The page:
A few years ago, I accepted the role of Automation Engineer here at Kinney Group. At the time, I had no idea this would be the title for what I loved to do and had been doing for most of my career. Before I continue, I want to help define what automation is all about. It is not about robotics or manufacturing automation. Automation, in this context anyway, covers a lot of different labels — Orchestration, DevOps, DevSecOps, CI/CD, Configuration as Code, Infrastructure as Code, and so on. All these descriptions seem to confuse people when I try to explain what it is I do. But simply put, automation takes a task or set of tasks and codifies them into a repeatable and consistent process to get the same results every time.
Automation makes use of tons of different tools, like VMware vRealize Automation and Orchestration, Jenkins, Puppet, Ansible, Terraform, and so on, to get the desired results of deployment and configuration with some stack or software. For most, the installation wizard of their favorite program can be challenging enough. That is one reason I strive to make deployments or configurations as simple as possible.
Automating Redundant Tasks
Here’s an example of what I mean by automation: Several years ago, I was responsible for the support and maintenance of some Apache webservers for a national organization. Every time a patch was released, I had to go through the process of upgrading and applying those patches across all the systems. After working through the process by hand several times it became, well, boring and I started looking for ways to make my life easier. For the most part, all these were the same setup, so I went to work building scripts that would shorten the deployment time and increase the reliability of each deployment. These were all custom tools designed for a specific environment.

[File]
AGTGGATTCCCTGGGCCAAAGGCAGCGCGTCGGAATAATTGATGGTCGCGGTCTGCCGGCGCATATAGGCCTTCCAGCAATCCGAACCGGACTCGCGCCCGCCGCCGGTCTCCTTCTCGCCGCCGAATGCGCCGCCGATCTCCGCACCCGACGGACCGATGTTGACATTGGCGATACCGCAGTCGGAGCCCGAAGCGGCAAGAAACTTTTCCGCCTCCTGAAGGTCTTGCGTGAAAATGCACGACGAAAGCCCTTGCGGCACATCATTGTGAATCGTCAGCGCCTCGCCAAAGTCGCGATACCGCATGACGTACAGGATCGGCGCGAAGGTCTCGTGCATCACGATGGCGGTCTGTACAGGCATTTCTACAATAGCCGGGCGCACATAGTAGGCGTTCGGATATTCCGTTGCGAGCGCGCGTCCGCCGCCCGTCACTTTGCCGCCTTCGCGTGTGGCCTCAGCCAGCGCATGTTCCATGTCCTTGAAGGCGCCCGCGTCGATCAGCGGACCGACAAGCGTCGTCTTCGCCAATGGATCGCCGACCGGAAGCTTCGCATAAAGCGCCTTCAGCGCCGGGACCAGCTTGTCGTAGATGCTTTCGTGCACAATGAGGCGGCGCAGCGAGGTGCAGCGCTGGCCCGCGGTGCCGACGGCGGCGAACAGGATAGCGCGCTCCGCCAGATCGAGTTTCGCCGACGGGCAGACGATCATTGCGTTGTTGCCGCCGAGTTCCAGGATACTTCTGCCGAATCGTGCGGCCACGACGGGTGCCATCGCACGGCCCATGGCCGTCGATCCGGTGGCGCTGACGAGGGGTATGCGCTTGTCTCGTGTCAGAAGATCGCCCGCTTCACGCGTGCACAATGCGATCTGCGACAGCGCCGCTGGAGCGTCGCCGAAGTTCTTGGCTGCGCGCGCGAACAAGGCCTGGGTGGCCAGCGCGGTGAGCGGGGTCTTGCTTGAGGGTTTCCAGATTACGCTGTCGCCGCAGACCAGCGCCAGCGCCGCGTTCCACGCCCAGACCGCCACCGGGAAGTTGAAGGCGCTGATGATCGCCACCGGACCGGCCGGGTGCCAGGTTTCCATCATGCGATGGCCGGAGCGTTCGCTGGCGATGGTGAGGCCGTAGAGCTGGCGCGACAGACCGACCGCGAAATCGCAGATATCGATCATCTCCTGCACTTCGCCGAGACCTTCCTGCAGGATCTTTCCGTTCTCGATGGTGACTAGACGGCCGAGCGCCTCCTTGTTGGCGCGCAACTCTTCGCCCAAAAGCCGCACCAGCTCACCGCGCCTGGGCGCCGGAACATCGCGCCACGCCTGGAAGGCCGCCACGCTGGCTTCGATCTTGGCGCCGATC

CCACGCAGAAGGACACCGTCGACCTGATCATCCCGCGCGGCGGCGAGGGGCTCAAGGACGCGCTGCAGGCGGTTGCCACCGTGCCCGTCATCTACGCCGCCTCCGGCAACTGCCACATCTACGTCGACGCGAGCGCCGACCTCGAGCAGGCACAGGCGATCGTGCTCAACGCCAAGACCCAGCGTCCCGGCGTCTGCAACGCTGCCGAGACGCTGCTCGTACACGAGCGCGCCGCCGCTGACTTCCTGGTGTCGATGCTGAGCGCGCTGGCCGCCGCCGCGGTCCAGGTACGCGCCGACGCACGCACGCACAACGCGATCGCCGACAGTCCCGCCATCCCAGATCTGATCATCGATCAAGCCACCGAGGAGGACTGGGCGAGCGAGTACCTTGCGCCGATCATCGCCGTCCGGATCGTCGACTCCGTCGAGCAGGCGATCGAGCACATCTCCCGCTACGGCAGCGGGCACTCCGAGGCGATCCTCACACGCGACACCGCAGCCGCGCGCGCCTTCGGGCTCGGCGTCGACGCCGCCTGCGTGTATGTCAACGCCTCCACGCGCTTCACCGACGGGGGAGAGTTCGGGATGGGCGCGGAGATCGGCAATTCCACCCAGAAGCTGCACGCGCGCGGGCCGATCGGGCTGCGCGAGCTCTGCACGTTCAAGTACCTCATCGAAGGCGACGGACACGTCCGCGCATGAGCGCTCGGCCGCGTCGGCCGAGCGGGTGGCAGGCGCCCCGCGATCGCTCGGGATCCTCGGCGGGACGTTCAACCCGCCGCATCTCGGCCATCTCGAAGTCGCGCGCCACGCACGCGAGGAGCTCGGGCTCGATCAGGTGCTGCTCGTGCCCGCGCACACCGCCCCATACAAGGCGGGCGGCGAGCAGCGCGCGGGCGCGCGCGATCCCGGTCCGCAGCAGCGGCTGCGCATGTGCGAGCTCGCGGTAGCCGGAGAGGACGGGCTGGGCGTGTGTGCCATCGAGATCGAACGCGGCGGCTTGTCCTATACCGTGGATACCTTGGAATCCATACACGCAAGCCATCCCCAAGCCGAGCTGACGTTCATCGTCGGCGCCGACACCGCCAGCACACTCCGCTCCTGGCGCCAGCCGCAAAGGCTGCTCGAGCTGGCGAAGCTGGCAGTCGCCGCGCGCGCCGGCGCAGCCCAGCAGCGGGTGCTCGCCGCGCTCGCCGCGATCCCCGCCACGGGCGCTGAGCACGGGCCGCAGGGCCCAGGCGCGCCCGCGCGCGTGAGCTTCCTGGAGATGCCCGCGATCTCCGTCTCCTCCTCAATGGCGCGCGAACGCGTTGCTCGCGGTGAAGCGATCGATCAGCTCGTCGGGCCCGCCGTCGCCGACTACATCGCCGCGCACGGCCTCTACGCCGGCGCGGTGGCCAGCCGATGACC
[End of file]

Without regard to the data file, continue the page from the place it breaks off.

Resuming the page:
In the end, this only benefited myself. I would have been happy to share my scripts so others could enjoy the same satisfaction, but these were custom and just for me. So that’s one example of automation.
Automating the Complex and Cumbersome
Later, after acquiring my new title (Automation Engineering Manager), I worked with a team of engineers to perform a similar process. We took a stack of written instructions that would take someone a week or more of manual steps and watching screens to build out and configure eight servers in a virtual environment, down to approximately 10 minutes of data input to accomplish +90% of the same results — in just 20 minutes of computer time.
This solution was built with a combination of tools that were already owned by the customer (VMware) and open source tools (Jenkins and Puppet). This, again, was a custom solution as a whole, but several of smaller portions are completely reusable on other projects.
That is automation. It’s what gets me out of bed in the morning. To be able to give back someone’s time — and often their sanity— and to provide a consistently repeatable process. To automate something so complex like multi-server configurations isn’t easy and can cause you to think (way) outside of the box to provide the desired outcome, but it is so rewarding to see the look on the customers face when they realize what you have just saved them.
So, the next time you think about how boring the repetitive work you are doing looks to you, remember there is often a way to automate the work — especially when computers are involved.
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